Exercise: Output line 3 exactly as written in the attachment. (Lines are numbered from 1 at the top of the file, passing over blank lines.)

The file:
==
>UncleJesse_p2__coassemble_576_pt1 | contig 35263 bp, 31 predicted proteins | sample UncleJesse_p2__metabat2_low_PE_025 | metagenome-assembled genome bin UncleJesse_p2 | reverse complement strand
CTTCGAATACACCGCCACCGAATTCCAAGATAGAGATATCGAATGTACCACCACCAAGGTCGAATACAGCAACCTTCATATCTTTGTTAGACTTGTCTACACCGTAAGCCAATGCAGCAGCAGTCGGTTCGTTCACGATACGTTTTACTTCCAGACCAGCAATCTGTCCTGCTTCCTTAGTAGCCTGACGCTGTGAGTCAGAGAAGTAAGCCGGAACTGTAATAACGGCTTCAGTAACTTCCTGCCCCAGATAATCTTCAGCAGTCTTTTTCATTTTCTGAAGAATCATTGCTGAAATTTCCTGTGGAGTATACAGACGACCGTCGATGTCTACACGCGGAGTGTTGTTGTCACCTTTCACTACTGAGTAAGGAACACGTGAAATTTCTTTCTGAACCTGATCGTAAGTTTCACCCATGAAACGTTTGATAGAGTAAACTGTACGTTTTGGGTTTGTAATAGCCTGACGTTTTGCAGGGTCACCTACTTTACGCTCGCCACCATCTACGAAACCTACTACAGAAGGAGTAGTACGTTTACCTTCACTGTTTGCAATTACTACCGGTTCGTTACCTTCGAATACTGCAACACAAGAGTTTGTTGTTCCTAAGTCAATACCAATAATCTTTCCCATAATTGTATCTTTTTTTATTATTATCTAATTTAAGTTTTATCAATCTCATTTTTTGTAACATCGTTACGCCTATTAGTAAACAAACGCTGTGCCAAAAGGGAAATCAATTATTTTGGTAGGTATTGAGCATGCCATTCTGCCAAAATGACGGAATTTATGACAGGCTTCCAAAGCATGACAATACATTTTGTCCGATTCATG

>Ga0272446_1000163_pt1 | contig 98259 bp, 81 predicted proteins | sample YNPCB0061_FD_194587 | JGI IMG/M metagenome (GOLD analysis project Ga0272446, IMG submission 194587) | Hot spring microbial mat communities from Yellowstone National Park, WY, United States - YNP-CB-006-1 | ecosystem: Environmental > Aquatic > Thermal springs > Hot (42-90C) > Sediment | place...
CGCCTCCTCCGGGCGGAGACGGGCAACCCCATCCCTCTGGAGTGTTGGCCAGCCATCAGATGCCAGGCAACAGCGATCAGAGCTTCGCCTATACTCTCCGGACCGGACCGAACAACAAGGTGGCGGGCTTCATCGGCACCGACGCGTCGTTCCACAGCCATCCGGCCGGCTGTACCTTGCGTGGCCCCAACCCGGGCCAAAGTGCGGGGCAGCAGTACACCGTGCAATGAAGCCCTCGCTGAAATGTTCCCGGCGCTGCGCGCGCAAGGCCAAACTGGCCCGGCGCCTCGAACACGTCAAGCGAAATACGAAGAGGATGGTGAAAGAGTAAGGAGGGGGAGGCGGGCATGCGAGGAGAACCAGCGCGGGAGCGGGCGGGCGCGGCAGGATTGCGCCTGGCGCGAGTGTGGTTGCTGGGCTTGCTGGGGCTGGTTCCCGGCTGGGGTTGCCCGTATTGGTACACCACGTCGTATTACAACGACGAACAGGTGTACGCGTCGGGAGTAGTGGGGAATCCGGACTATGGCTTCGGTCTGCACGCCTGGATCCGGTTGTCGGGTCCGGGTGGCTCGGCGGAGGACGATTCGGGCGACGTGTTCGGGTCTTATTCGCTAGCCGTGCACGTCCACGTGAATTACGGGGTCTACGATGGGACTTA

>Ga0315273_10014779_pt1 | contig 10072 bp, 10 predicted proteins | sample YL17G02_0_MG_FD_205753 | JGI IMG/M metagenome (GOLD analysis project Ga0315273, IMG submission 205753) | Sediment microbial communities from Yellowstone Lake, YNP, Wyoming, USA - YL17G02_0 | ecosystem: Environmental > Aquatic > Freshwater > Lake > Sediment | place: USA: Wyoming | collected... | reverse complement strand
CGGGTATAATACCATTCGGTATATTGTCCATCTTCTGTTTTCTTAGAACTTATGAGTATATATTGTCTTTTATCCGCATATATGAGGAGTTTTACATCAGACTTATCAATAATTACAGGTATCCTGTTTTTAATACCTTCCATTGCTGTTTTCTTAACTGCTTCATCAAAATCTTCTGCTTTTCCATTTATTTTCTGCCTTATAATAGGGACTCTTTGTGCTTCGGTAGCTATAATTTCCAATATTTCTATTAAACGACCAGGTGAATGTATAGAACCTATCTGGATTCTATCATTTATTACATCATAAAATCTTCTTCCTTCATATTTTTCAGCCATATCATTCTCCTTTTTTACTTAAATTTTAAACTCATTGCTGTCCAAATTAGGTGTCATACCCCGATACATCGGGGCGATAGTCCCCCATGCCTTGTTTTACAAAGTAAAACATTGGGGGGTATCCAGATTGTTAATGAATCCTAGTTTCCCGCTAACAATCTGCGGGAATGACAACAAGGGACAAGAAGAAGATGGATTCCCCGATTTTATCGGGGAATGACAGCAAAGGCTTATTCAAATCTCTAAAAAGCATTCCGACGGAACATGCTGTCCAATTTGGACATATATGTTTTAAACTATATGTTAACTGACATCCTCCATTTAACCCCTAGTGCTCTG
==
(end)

>Ga0272446_1000163_pt1 | contig 98259 bp, 81 predicted proteins | sample YNPCB0061_FD_194587 | JGI IMG/M metagenome (GOLD analysis project Ga0272446, IMG submission 194587) | Hot spring microbial mat communities from Yellowstone National Park, WY, United States - YNP-CB-006-1 | ecosystem: Environmental > Aquatic > Thermal springs > Hot (42-90C) > Sediment | place...